Somewhere in the neighborhood of 300 people have been killed since the agreement was announced at the start of the month. Faced with the rising body count, the Arab League had no choice but to take a harder line with Assad.
The suspension is significant in and of itself but the real story here is the Arab League’s more direct steps to facilitate a transition of power in Syria:
“Qatar’s Prime Minister Sheikh Hamad Bin Jassim, who was instrumental in pushing the suspension, also called on Syrian opposition parties to attend a meeting at Arab League headquarters in the next three days to “agree on a unified vision for the transitional period,” a step that seemed to take the League closer to acknowledging that Assad’s regime should go.”
The Arab League’s last suspension was directed at Egypt in 1979 for, of all things, their peace treaty with Israel. But now they’ve transformed into Tahrir square hippies fighting for peace, love, and social media. What a transition right? Well, this has more to with fear than some goodhearted awakening as Ben Wedeman points out:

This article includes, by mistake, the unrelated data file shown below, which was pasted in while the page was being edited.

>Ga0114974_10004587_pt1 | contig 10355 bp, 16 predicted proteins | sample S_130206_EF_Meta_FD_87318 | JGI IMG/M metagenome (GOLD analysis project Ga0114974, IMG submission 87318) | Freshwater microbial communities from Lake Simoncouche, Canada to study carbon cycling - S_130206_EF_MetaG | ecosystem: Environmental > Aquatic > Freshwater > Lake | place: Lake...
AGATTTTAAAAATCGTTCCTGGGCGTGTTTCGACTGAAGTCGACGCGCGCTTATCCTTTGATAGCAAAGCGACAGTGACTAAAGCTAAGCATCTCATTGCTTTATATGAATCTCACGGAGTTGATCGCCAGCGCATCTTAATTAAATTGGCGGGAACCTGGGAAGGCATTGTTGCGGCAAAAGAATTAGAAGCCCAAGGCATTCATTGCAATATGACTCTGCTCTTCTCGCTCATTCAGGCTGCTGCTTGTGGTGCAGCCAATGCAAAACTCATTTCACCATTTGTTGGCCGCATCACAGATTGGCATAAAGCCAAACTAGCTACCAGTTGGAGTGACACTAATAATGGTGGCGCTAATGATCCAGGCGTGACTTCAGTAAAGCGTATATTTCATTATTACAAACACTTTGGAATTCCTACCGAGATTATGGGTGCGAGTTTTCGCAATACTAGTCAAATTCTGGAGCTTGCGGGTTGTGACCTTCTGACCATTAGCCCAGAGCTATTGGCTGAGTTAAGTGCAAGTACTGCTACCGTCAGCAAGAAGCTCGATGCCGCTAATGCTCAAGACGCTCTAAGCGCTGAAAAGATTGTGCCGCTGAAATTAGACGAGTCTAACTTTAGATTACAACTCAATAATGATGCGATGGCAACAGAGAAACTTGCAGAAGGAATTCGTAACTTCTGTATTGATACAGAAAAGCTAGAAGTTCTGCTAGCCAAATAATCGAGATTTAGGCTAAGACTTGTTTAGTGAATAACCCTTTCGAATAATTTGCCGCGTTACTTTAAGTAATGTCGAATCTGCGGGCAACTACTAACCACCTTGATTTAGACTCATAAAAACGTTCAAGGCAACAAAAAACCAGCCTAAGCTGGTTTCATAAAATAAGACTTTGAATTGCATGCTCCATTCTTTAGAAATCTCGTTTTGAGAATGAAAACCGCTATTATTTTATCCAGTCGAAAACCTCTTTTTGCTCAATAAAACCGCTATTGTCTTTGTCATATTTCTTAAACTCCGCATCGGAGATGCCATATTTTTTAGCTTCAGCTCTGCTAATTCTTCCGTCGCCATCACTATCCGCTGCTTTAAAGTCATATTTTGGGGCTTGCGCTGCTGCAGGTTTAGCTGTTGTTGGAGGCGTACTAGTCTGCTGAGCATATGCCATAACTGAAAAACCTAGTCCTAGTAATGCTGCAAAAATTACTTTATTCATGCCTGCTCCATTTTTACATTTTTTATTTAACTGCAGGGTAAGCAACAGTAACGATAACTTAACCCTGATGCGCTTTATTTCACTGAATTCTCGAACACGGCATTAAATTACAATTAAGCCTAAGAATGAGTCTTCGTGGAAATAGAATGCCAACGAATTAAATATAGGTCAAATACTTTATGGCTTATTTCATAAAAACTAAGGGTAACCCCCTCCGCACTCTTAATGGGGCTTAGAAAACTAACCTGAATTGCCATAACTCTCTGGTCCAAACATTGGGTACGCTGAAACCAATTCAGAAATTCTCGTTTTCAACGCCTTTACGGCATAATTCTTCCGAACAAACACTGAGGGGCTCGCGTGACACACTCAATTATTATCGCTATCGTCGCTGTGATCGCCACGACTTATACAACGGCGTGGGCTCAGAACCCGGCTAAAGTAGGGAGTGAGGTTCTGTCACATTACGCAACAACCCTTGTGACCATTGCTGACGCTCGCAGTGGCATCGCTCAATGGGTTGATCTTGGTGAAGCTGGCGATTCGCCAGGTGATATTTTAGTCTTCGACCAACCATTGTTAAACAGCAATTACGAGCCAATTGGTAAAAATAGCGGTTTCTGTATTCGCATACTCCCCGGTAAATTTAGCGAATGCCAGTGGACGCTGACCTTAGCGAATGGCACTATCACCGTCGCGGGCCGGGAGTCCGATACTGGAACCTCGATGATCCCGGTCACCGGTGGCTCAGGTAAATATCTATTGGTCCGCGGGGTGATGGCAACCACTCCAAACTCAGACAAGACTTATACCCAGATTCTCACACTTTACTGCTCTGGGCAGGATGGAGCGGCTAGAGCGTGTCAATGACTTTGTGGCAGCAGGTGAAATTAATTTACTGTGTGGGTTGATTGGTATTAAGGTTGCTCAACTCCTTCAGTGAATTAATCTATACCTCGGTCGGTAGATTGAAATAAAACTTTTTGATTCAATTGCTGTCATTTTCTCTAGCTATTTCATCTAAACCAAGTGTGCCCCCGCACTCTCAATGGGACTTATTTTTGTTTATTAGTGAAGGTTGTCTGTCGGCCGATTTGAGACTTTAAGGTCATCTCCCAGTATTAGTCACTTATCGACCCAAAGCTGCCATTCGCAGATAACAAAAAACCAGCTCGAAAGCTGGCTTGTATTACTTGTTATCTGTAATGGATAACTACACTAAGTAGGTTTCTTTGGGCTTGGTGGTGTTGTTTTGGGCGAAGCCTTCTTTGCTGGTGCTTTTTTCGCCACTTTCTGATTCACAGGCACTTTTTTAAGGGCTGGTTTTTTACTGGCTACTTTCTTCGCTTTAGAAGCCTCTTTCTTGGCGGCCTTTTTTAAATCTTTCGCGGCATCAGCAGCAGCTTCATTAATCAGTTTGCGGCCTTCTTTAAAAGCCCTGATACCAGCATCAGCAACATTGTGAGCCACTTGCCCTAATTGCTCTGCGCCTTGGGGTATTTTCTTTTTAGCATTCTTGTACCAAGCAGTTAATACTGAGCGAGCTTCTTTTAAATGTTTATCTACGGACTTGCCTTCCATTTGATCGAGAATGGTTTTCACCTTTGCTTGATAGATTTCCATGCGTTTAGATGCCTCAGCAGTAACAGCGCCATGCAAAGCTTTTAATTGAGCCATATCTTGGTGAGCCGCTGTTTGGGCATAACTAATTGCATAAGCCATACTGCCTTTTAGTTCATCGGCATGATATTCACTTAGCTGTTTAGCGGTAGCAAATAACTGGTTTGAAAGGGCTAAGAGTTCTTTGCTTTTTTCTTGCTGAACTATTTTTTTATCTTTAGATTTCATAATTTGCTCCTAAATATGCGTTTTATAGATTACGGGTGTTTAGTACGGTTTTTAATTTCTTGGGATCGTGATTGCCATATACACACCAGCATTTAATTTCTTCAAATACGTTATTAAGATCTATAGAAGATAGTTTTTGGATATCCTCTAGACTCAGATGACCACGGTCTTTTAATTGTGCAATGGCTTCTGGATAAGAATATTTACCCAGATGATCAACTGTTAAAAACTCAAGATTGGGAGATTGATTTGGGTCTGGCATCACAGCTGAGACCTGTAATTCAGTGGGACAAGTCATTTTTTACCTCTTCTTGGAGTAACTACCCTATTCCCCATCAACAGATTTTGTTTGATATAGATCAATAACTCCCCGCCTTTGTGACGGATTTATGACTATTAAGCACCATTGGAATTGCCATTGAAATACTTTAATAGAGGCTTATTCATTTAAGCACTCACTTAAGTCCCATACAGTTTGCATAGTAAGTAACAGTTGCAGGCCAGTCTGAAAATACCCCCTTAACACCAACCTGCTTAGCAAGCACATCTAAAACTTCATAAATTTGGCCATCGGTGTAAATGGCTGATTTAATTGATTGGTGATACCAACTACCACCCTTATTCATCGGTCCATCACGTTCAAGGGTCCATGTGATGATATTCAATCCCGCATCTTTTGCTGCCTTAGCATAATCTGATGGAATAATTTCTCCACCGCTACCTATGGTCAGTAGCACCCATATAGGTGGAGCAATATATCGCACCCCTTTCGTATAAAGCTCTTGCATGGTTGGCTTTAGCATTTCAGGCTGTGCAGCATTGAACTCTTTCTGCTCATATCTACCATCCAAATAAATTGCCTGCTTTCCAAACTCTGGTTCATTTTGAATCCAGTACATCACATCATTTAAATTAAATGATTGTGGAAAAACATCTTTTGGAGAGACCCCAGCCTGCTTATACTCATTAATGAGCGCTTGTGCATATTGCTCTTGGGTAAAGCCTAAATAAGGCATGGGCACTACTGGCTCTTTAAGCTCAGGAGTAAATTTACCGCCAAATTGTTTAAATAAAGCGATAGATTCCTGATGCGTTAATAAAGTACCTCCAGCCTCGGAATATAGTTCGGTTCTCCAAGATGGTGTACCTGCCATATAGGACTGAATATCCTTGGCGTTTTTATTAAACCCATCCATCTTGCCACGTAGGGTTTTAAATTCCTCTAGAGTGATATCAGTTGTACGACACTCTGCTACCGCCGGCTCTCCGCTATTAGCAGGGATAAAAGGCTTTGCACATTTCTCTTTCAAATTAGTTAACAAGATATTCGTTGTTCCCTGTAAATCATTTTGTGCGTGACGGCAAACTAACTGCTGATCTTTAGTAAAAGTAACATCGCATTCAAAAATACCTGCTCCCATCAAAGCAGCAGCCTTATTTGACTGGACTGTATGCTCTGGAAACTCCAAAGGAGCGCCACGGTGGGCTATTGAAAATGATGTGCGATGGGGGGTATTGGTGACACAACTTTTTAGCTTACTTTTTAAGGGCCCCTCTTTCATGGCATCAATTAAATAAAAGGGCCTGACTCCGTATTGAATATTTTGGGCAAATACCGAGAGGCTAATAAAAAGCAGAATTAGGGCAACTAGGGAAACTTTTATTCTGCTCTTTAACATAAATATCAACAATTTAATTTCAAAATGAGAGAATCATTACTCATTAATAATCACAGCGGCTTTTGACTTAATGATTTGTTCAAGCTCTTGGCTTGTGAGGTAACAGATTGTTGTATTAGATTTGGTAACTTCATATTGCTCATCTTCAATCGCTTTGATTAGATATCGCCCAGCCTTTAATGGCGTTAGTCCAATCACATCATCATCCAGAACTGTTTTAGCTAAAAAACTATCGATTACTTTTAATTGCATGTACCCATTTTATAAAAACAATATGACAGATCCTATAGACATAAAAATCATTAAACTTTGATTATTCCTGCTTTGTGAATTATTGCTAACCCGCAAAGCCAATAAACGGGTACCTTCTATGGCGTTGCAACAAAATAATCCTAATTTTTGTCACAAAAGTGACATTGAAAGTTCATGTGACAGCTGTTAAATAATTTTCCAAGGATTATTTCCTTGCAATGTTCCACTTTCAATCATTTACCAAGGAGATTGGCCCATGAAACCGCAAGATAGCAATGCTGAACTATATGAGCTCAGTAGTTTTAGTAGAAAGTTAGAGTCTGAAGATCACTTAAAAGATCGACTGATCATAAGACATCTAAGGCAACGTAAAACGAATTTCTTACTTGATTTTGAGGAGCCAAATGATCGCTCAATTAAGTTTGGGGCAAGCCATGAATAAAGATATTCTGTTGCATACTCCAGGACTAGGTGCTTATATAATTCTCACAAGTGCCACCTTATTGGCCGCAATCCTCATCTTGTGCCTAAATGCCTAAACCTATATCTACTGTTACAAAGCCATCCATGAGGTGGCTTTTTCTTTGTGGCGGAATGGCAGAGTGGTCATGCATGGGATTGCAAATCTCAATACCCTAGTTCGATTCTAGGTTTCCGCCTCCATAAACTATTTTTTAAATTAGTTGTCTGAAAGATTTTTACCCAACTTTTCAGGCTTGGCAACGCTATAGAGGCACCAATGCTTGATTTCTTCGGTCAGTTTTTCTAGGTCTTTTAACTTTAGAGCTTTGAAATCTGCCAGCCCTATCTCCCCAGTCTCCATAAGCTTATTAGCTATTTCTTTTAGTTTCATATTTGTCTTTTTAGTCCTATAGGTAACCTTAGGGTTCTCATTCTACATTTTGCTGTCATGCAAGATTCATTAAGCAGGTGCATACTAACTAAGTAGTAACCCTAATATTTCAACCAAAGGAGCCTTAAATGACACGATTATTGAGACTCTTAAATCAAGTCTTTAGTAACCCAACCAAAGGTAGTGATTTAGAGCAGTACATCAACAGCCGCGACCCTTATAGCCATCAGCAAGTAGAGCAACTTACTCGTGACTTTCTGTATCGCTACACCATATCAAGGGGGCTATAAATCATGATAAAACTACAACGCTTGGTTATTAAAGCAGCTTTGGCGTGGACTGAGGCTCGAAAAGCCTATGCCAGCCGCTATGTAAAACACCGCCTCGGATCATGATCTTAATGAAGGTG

“Saudi Arabia and the other Gulf states are alarmed, and are eager to cut Iran down to size. The uprising in Syria went a long way to undercut Iran’s oldest and most reliable Arab ally in Damascus, and Saturday’s vote to suspend Syria from the Arab League was an added bonus. Syria is now isolated more than ever before, which means Iran’s other allies in the region — Hamas and Hezbollah — could suffer, too.”
And so the long, slow war against Iran continues.
Recommended on Twitter: @bencnn. Ben Wedeman is CNN’s senior international correspondent based in Cairo, Egypt.
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